Darth Vader #2
Kieron Gillen, writer
Salvador Barroca, artist
Edgar Delgado, colorist
Just a bit about continuity here: I’ve watched the original Star Wars trilogy more times than I count, but never got into the Expanded Universe material, with the exception of playing the Force Unleashed and Old Republic video games. As a result, I’m unaware of continuity outside the films and two video games, so my views will not be influenced on any material in this comic that contradicts the Expanded Universe.
Comic starts with the scrolling recap, only with the brilliant twist of writing it from the Empire’s point-of-view.
Where last issue, writer Kieron Gillen, gave us the “wow” of seeing Vader interact with iconic characters like Jabba, Fett and the Emperor; this time we find him plotting and kicking ass on his own.
For all his power and aura, the Vader we’re seeing here is in a tough spot. Even though he’s no longer on Tarkin’s leash, the Emperor has placed him under another Imperial officer’s command due to the Death Star debacle. In true Sith fashion though, Vader is hardly cowed or helpless, and he’s busy advancing his own agenda even while under an overseer’s watch.
The portrayal of this overseer, General Tagge, is one complaint I have here. Watching the General’s short scenes in “A New Hope”, he comes across as the most pragmatic and formidable of Tarkin’s subordinates. Tagge is the one and only commander who dared voice concerns over the Rebellion’s capabilities of exploiting the Death Star’s vulnerabilities. In this comic though, Tagge is portrayed as a bureaucratic buffoon, and a straw-man for Vader to eventually push aside. Hopefully, General Tagge will emerge as a more formidable opponent in upcoming issues. Ok, geeky criticism finished.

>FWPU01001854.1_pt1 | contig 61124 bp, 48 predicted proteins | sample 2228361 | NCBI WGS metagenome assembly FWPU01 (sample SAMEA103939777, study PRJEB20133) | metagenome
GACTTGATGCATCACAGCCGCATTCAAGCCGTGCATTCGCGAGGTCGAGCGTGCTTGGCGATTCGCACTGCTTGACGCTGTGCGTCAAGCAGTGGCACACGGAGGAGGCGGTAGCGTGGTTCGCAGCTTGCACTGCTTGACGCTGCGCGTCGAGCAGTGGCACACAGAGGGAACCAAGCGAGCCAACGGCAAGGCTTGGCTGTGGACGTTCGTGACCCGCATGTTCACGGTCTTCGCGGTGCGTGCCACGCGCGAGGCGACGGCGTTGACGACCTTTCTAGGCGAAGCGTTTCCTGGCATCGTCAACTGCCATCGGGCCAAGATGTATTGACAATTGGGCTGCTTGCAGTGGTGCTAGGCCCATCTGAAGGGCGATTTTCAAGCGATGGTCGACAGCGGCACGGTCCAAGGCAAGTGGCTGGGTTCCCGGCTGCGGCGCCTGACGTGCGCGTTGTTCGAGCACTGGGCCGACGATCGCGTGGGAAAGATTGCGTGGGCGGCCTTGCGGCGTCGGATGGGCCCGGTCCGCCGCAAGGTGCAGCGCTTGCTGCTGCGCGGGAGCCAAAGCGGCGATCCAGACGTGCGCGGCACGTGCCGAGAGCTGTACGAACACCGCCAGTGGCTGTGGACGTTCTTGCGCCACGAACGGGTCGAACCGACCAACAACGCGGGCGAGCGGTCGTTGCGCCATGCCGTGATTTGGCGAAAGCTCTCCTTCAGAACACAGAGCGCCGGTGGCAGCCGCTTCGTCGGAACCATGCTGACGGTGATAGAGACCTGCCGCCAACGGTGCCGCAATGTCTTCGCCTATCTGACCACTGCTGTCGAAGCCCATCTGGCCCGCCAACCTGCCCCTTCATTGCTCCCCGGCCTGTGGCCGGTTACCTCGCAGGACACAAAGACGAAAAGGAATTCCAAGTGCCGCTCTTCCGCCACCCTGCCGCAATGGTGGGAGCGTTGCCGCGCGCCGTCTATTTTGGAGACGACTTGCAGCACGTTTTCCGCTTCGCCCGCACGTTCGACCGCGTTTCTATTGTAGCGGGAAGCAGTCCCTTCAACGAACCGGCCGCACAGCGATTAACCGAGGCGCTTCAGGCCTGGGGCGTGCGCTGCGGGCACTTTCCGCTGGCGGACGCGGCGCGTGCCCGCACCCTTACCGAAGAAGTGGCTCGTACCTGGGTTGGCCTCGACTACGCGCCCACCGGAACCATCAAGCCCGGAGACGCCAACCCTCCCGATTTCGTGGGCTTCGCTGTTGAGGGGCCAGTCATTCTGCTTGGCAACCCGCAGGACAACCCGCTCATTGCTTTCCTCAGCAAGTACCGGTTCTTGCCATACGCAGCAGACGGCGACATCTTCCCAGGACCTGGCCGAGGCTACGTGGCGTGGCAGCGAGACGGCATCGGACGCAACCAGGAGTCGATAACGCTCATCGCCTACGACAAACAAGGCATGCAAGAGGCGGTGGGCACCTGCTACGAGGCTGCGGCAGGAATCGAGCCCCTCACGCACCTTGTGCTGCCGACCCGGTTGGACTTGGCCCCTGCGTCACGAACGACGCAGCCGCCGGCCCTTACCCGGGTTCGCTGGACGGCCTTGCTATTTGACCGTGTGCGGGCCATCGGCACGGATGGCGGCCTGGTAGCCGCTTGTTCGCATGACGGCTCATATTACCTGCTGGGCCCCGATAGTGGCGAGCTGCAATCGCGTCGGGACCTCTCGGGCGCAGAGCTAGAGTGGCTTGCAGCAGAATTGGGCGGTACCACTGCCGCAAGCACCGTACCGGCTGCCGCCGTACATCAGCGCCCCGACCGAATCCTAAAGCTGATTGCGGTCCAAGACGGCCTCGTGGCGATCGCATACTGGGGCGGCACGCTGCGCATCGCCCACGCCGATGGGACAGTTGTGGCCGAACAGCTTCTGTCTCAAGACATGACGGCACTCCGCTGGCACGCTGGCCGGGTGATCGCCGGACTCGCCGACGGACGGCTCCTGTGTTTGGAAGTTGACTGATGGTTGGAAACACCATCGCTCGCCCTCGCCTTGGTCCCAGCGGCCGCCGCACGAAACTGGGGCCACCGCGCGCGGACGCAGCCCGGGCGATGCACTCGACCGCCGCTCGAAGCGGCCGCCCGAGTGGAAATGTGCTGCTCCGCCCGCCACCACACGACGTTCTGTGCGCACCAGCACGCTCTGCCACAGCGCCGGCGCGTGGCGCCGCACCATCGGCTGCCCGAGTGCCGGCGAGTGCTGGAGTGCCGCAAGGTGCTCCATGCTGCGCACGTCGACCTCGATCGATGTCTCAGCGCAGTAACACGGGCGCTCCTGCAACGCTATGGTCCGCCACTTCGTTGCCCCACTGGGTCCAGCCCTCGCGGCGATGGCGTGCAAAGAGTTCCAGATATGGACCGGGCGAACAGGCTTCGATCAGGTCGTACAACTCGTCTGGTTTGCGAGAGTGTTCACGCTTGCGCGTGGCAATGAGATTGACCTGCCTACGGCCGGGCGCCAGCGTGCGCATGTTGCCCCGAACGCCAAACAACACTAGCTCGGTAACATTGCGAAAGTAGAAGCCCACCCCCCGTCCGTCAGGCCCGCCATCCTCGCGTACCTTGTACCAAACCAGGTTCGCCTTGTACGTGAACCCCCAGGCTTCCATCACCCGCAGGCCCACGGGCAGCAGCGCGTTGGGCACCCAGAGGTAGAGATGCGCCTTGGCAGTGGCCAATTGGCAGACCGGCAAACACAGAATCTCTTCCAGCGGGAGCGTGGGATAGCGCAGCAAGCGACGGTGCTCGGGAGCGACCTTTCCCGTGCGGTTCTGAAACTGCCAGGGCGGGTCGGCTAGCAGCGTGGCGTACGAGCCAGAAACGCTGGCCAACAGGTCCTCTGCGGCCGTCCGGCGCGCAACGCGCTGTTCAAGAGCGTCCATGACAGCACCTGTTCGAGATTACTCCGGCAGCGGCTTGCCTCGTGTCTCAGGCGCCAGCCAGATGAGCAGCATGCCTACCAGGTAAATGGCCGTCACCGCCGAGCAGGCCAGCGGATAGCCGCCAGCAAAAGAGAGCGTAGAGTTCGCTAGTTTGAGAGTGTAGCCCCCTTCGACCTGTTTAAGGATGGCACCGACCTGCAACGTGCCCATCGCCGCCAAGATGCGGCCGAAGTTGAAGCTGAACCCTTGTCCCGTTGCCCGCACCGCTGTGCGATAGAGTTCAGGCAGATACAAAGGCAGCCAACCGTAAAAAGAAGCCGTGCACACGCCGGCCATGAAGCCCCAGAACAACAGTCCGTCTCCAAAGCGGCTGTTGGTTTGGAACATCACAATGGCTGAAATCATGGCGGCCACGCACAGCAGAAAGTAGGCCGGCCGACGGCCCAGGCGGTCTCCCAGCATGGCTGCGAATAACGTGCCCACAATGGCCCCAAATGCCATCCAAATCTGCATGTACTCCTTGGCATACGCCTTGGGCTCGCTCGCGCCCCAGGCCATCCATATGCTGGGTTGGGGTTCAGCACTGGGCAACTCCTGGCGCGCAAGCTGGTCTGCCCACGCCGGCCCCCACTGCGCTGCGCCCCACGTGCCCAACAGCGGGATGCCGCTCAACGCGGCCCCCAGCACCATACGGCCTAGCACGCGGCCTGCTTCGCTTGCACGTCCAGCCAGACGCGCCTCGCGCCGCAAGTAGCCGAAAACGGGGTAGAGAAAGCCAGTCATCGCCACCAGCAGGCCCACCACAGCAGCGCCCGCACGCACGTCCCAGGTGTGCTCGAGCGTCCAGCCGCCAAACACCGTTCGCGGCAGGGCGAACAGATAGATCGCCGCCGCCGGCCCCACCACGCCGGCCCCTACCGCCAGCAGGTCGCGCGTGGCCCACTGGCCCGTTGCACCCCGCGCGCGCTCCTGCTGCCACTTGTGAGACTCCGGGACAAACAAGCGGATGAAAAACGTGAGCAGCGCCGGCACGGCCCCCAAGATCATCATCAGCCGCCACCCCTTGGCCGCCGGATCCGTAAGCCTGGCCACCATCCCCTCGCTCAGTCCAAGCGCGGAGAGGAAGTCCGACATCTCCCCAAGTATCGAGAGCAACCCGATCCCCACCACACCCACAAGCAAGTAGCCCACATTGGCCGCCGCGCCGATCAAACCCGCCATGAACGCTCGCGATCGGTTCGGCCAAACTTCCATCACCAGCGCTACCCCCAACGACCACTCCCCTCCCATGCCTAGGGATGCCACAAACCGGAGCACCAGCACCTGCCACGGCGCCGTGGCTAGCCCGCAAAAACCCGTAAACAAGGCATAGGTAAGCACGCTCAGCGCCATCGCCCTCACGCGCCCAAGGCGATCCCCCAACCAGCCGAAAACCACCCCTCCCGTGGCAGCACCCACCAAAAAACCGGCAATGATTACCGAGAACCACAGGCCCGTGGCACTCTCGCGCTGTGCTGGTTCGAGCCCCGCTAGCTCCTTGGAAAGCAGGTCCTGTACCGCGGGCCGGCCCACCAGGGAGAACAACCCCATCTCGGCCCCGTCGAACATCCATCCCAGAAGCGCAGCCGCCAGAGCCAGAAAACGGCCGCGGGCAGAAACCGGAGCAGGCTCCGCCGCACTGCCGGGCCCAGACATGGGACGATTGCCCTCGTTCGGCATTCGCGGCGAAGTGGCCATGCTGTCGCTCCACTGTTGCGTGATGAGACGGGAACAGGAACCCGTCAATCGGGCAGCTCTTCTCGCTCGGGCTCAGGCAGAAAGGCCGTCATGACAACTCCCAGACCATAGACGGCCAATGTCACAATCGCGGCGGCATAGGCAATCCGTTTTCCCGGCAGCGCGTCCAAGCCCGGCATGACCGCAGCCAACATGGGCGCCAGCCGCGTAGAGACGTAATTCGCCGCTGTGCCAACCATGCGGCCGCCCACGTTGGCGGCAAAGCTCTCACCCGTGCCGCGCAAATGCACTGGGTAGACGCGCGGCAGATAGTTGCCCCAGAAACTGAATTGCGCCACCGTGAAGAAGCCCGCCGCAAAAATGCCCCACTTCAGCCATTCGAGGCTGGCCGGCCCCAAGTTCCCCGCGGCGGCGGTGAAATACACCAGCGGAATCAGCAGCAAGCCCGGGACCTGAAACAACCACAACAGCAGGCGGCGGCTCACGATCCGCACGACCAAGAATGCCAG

Remainder of Issue 2 is Darth Vader eliminating a band of pirates preying on Imperial weapons shipments. Vader destroys as only he can, while also showing a bit of subtlety that I wouldn’t have expected. Far from the scary blunt weapon who force chokes foes (and incompetent subordinates), this is a character capable of plotting his way back to the top, while kicking significant ass. It adds a bit of nuance to a villain who has been seared into fans’ imaginations for forty years.
I loved the first issue, and was instantly hooked. Looking back though, not a lot was going on other than Darth Vader being placed in famous settings with equally well-known characters. With Issue 2, the story really starts moving. The plot is just getting started, but there’s plenty of action and behind the scenes intrigue going down here. Also, when you have Darth Vader featured, there’s little need for a heavy reliance on famous guest-stars.
The art here is borderline fantastic. Vader looks amazing, and the red tinged panels near the end of the issue are quite impressive. At other times, things a bit cartoony for a comic like this, but it’s not overly distracting, and still looks quite good.
Great story, really good art and it’s all about Darth Vader! I’m onboard for however long Gillen, Larroca and Delgado keep this book going.
Tags: Darth Vader, kieron gillen, Marvel, Star Wars